The U.S. dollar rose more than 1% on Friday (3rd), the most outstanding single-day performance in nearly six months. The January non-farm payrolls report released on the same day was far better than market expectations. The strong job market gave the Federal Reserve (Fed ) more room to raise interest rates and reversed traders’ recent speculation that the Fed is about to stop raising interest rates.
In late New York trading, the ICE U.S. Dollar Index (DXY), which tracks the U.S. dollar against six major currencies, rose 1.12% to 102.92, the highest since Jan. 12 and the biggest gain since Sept. 23 last year.
The U.S. Department of Labor announced on Friday that non-agricultural employment increased by 517,000 in January, far better than the 185,000 economists expected. In December last year, it was revised to 260,000 from the originally announced 223,000. Average hourly wages rose an annualized 4.4 percent in January, moderating from December’s 4.8 percent increase but higher than economists’ forecast of 4.3 percent.
Marc Chandler, chief market strategist at Bannockburn Global Forex, described January’s non-farm payrolls as a “monster number.”
The euro depreciated 0.98% against the dollar to 1.08040, and the pound depreciated 1.39% against the dollar to 1.20550, the lowest since January 6 and the worst single-day performance since December 15 last year.
USD/JPY surged 1.82% to 131.20, the highest since January 18 and the biggest one-day gain since June 17 last year.
After the Fed raised interest rates by 1 yard (25 basis points) as expected on Wednesday, traders began to bet that the Fed might stop raising interest rates at some point, but Friday’s non-farm payrolls report extinguished this possibility.
“After the Fed meeting, the market looked to have the upper hand, still betting the Fed would cut rates, sending yields and the dollar lower, but after 48 hours, I think it now looks like the Fed has the upper hand again,” said Bannockburn’s Chandler.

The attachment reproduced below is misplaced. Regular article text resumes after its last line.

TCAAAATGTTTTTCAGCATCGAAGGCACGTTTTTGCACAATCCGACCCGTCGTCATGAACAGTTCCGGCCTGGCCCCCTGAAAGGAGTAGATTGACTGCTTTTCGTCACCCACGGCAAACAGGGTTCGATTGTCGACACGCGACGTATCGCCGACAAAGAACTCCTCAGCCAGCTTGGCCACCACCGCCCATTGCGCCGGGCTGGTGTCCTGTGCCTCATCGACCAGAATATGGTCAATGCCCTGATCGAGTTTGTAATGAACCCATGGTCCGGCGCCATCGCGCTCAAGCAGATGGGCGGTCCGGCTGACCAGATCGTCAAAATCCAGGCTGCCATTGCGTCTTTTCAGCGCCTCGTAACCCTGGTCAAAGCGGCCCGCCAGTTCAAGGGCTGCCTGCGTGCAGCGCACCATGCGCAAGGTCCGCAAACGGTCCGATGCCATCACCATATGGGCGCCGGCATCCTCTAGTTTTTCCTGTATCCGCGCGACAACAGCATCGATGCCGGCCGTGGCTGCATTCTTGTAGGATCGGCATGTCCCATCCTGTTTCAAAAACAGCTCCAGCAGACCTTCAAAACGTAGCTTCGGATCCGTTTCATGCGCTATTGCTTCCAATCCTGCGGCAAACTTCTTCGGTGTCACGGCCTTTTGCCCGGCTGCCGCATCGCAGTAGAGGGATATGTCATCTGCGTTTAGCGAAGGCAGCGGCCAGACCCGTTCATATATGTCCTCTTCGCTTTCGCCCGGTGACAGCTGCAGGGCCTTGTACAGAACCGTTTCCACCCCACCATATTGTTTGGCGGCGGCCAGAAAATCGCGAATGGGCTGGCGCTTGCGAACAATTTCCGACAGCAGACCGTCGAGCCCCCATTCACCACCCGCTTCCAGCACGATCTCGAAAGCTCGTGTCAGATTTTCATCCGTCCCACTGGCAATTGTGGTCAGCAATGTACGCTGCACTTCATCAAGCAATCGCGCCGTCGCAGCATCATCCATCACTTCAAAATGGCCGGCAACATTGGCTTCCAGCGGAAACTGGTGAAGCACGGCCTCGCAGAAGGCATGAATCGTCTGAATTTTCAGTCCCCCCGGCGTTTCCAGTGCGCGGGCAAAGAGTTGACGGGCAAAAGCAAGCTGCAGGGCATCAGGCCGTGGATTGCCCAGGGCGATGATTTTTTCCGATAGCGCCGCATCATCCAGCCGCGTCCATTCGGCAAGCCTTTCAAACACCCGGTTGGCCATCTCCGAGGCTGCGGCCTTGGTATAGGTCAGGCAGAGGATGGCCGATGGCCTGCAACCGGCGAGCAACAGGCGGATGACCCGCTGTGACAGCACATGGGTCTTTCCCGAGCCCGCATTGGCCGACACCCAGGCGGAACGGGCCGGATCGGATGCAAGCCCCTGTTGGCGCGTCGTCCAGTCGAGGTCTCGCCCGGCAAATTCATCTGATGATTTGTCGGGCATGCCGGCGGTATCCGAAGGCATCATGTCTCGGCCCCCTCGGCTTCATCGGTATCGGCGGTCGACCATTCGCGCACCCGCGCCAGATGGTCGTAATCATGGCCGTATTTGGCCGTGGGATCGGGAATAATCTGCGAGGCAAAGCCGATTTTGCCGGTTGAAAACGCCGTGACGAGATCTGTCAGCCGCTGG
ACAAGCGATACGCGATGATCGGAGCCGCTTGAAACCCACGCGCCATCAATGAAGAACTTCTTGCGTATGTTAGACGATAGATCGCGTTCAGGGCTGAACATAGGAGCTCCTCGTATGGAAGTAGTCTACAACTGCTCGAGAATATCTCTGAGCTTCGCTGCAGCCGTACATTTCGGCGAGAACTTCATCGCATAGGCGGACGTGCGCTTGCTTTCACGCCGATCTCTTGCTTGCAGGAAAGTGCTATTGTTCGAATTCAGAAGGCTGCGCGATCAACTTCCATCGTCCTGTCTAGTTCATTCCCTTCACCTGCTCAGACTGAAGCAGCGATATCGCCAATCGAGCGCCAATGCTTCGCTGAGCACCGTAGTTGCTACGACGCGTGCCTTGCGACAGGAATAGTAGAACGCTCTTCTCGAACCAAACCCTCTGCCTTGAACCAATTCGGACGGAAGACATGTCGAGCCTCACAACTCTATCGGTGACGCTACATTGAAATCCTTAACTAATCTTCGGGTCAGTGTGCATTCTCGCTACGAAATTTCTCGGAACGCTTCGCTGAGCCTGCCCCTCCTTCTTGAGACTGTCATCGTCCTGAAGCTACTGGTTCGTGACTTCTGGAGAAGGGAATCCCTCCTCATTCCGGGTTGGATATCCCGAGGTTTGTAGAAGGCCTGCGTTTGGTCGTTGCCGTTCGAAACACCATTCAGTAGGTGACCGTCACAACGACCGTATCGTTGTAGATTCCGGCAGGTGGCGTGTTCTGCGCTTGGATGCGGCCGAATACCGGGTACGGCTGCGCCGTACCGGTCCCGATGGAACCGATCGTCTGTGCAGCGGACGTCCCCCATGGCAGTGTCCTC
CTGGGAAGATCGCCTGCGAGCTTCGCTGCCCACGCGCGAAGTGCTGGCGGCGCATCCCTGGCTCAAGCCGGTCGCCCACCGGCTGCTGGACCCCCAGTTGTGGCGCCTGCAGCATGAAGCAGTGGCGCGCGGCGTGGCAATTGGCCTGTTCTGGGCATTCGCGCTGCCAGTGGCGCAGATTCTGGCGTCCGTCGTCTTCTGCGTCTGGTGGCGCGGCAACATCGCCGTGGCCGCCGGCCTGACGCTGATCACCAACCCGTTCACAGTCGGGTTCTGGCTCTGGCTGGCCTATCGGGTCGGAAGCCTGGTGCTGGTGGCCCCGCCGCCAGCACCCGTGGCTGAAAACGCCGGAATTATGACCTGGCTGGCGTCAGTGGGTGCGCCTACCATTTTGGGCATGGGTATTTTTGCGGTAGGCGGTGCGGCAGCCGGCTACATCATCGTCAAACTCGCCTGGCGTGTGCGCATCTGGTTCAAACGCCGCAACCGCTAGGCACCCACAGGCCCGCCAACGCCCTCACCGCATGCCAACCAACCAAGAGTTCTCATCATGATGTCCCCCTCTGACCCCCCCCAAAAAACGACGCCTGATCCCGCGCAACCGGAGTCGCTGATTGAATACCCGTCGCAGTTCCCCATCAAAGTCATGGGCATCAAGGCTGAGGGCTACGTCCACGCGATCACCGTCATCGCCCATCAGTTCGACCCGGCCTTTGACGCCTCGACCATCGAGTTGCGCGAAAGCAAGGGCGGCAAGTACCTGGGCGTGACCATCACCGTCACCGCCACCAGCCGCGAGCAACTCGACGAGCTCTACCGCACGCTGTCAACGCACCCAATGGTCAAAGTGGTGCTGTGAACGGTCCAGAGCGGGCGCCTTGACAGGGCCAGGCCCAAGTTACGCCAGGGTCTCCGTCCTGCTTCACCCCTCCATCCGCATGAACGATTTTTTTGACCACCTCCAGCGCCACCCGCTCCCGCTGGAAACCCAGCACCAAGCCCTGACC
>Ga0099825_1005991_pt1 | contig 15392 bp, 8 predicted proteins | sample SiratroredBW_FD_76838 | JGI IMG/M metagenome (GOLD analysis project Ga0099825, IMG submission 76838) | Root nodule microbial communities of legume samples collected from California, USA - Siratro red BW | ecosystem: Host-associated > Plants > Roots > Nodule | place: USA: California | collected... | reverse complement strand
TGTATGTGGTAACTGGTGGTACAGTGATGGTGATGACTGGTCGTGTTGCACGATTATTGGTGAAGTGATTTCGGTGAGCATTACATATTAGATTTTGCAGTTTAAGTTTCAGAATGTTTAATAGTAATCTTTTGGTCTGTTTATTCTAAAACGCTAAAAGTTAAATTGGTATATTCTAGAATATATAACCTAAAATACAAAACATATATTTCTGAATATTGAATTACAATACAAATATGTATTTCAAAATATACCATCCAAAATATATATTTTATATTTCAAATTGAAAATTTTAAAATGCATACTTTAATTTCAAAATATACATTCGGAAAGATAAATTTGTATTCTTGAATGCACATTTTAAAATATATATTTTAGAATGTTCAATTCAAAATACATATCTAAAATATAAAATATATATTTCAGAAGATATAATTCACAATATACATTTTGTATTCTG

Fed officials predicted in December that the end-point interest rate would exceed 5 percent and would remain there for some time at a level that constrains economic growth in order to dampen inflation.
After Wednesday’s decision-making meeting, traders originally predicted that the terminal interest rate would be lower than 5%, and that the Fed would start to cut interest rates in the second half of the year, but after Friday’s non-farm payroll report, traders now predict that the terminal interest rate will hit 5.03% in June, up from weekly It was up 4.88 percent on Thursday afternoon.
As the expectation of further interest rate hikes grows stronger, people are also more worried about the economic downturn. Brian Jacobson, senior strategist at Allspring Global Investments, said: “Whenever we see such important data, we will worry about the Fed’s movements again. People may fear that the Fed will push too far and bring not a soft landing of the economy, but a car accident. “
The next piece of economic data that can be used to judge the Fed’s policy path will be the Consumer Price Index (CPI) released on February 14.
As of Friday (3rd) around 6:00 Taiwan time Price:
The dollar index was at 102.9959. +1.23% The euro/dollar (EUR/USD) exchange rate quoted 1 euro to 1.0793 dollars. -1.07% The British pound was trading at $1.2052 to the U.S. dollar (GBP/USD). -1.43% The Australian dollar to the US dollar (AUD/USD) exchange rate quoted 1 Australian dollar to 0.6092 US dollars. -2.20% The U.S. dollar to Canadian dollar (USD/CAD) exchange rate quoted 1 U.S. dollar to 1.3401 Canadian dollars. +0.65% USD/JPY is trading at 131.18 yen to the US dollar. +1.94%